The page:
The U.S. House of Representatives easily passed legislation that makes clearer the eligibility of religious institutions for disaster relief.
Israel's Prime Minister Benjamin Netanyahu called Turkish Prime Minister Tayyip Erdogan on Monday to offer condolences for those killed in a devastating earthquake and said the Jewish state was ready to help, officials of both countries said.
Rescuers clawed through rubble on Monday to free people trapped by a powerful earthquake that killed at least 264 people and wounded more than 1,000 in mainly Kurdish southeast Turkey.
Turkey has rejected all international aid, including an Israeli offer, in the wake of a strong earthquake that collapsed buildings and left hundreds dead.
Turkey has not yet made any call for international assistance after Sunday's powerful earthquake in which many people were feared killed, a Foreign Ministry official said.
Israel has offered to send aid to Turkey following a strong earthquake that has collapsed buildings and reportedly left hundreds dead.
Prime Minister Benjamin Netanyahu said in an interview with CNN that Israel is reconsidering its plans for a nuclear energy facility in light of what happened in Japan. The interview is set to be aired later on Thursday.
Almost as soon as the catastrophe in Japan began unfolding last Friday, Jewish groups scrambled to figure out how to get help to the area. In Israel, search-and-rescue organizations like ZAKA and IsraAid readied teams to head to the Japanese devastation zone. In Tokyo, the Chabad center took an accounting of local Jews and began organizing a shipment of aid to stricken cities to the north. In the United States, aid organizations ranging from B’nai B’rith International to local and national federation agencies launched campaigns to collect money for rescue, relief and rebuilding efforts in the Pacific.
"I wanted the movie to be a catharsis," says Andrea Berloff, the screenwriter of "World Trade Center," the Oliver Stone-directed docudrama that opens Aug. 9. "I've felt that way from the beginning." The film is a surprising coup for the young writer, a soft-spoken graduate of Cornell's Drama School, who has never before had a script produced.
If having her script produced is a coup for Berloff, the completed film is likely to be greeted with hailstorms of discourse, not least because it seems the current spate of 9/11 movies is a reminder that films have become a primary way for Americans to digest difficult and painful events.
A 42-year-old Apache pilot, Zvika rose to the rank of colonel in the Israeli Air Force. He was, according to his peers, "professional and talented," and he did his job with diligence and dedication. Since he had enlisted in the air force at the age of 18, he was due to retire in a year.
Some 50 South Indian villagers are spread out along the sandy beach. Women clad in brightly colored saris converse in groups, while men repair fishing nets. Teenage boys playfully tackle each other.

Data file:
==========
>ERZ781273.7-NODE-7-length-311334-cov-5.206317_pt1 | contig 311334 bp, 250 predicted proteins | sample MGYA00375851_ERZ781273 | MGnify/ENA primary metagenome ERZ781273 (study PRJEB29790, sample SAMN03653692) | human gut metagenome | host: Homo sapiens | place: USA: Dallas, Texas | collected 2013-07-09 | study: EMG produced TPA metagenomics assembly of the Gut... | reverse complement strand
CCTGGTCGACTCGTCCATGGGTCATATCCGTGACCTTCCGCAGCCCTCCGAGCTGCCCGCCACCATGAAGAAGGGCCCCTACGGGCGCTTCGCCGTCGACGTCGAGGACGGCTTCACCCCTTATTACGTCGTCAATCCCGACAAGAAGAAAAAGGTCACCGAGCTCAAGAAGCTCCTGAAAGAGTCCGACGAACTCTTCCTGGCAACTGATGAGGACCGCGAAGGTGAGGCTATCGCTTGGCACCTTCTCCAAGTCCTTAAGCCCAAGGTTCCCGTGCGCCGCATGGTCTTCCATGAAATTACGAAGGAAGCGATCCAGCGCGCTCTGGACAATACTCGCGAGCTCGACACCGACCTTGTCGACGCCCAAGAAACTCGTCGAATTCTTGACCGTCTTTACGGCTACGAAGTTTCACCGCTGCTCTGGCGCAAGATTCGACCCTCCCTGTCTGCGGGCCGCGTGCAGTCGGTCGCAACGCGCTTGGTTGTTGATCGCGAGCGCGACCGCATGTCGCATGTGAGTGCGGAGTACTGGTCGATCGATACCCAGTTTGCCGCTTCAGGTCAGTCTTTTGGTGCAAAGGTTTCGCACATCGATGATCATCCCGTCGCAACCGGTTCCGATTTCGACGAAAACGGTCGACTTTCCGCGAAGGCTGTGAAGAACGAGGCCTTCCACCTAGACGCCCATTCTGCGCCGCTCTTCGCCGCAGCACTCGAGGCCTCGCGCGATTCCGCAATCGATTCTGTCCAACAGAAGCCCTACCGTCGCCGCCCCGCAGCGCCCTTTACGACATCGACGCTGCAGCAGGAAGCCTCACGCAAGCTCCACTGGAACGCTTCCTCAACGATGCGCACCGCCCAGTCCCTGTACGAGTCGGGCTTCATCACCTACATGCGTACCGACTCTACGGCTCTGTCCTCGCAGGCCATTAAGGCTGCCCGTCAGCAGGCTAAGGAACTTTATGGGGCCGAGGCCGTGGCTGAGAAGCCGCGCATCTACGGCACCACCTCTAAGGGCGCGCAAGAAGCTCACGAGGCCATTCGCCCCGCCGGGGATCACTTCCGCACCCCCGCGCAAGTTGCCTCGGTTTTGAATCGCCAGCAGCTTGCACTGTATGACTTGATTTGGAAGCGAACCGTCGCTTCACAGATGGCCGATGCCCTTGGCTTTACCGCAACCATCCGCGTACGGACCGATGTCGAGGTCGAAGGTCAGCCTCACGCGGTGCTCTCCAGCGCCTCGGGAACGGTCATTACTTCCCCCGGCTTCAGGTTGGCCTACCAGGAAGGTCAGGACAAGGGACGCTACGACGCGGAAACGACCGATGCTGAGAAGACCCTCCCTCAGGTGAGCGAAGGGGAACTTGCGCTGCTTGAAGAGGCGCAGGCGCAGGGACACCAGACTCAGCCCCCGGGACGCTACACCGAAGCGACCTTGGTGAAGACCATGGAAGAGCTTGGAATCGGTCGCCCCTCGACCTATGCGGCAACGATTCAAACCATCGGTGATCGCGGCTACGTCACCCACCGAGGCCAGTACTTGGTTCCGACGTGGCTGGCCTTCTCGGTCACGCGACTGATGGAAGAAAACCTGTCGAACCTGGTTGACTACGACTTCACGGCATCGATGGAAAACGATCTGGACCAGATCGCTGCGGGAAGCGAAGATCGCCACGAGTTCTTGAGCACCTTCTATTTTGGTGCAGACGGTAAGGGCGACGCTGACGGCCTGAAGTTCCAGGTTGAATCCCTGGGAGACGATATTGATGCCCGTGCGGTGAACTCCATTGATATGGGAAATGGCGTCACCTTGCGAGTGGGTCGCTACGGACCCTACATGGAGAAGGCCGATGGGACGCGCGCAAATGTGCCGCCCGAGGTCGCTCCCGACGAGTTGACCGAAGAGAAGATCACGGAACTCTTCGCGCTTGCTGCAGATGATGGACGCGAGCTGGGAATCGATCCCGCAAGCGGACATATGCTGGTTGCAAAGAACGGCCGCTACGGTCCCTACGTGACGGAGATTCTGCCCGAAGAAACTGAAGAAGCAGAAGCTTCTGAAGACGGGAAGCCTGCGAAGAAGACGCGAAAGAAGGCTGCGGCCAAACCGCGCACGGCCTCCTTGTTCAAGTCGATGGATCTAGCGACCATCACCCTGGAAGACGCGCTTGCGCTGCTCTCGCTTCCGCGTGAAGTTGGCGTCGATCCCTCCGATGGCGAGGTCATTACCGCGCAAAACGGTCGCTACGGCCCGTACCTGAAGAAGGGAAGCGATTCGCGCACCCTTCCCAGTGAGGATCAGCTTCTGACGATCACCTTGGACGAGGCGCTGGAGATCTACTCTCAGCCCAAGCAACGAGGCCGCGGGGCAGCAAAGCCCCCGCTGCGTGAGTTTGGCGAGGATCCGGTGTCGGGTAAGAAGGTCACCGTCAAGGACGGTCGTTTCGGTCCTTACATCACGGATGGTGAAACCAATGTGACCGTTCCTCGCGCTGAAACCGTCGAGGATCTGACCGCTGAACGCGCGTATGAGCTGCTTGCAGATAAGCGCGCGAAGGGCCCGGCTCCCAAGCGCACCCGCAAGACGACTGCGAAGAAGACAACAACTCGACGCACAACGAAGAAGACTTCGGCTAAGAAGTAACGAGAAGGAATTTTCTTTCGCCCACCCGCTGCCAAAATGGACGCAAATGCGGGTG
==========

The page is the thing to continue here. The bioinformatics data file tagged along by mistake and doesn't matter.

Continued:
Then, the residents of Vellakoil get some news from fellow clansmen: Dangerous weather is on the way.
A year ago, when the tsunami hit, 19 died in this village of less than 500; 14 were children. And everyone's house and belongings were washed away.
This time, they are ready.
It was hard to be in Los Angeles in the aftermath of Hurricane Katrina, perhaps the biggest natural disaster in our history. I had some previous Red Cross training, and, with some additional fast-track prep on disaster response, I was on my way to Louisiana -- first by plane to Houston, then by car to Baton Rouge.
Lodging on one of the first nights was the floor of a church gymnasium. At times, I felt like I was part of a sad "Amazing Race," hurrying throughout Louisiana to provide some assistance to some of Katrina's victims.
President Bush and Congress talk a good game when it comes to homeland security, but the tragic truth is that the country is less able to cope with disasters than before Sept. 11, 2001. The proof is on the flood-ravaged streets of New Orleans, where an unprecedented natural disaster quickly produced violent anarchy and a flaccid government response that multiplied the suffering.
For all the money thrown at preparing for massive terror attacks and other disasters, the new Department of Homeland Security looked more like a Third World bureaucracy, as armed gangs roamed the city and people died for lack of food, water, sanitation and medical supplies.
In New Orleans, the Jews are the only ones buried in the ground. Others, if their mourners have any means at all, are laid with the expectation of eternal rest in stone crypts to protect them from rising waters. My mother used to say, "Someday, we Jews'll all be floatin' down the river."
Just as in California, where we know that one day "the big one" will come, in New Orleans, we knew that someday the water would overtake us. But the denial overtakes the wisdom, and we stay and build lives. I think of Pompeii. New Orleans was so beautiful.
Stepping up to aid victims of Hurricane Katrina, Jewish day schools opened their doors to evacuees, families welcomed strangers into their homes, Jewish rescue squads searched through the storm's wreckage and Jewish organizations raised millions of dollars for those whose lives were turned topsy-turvy by the deadly storm.
Houston has quickly become a major haven for victims who have been left, for the moment at least, without homes. The Jewish Federation of Greater Houston quickly jumped into action to aid the beleaguered evacuees, Jew and non-Jew alike.
The contrast was just too much. On one channel, I watched as tens of thousands of people struggled to survive the devastating impact of the tsunami that left more than 250,000 dead and countless others injured and homeless, and on another channel, presenters at last month's Golden Globe Awards leaving the ceremonies with their "travel-themed" gift baskets worth $37,890 each.
What You Can Do.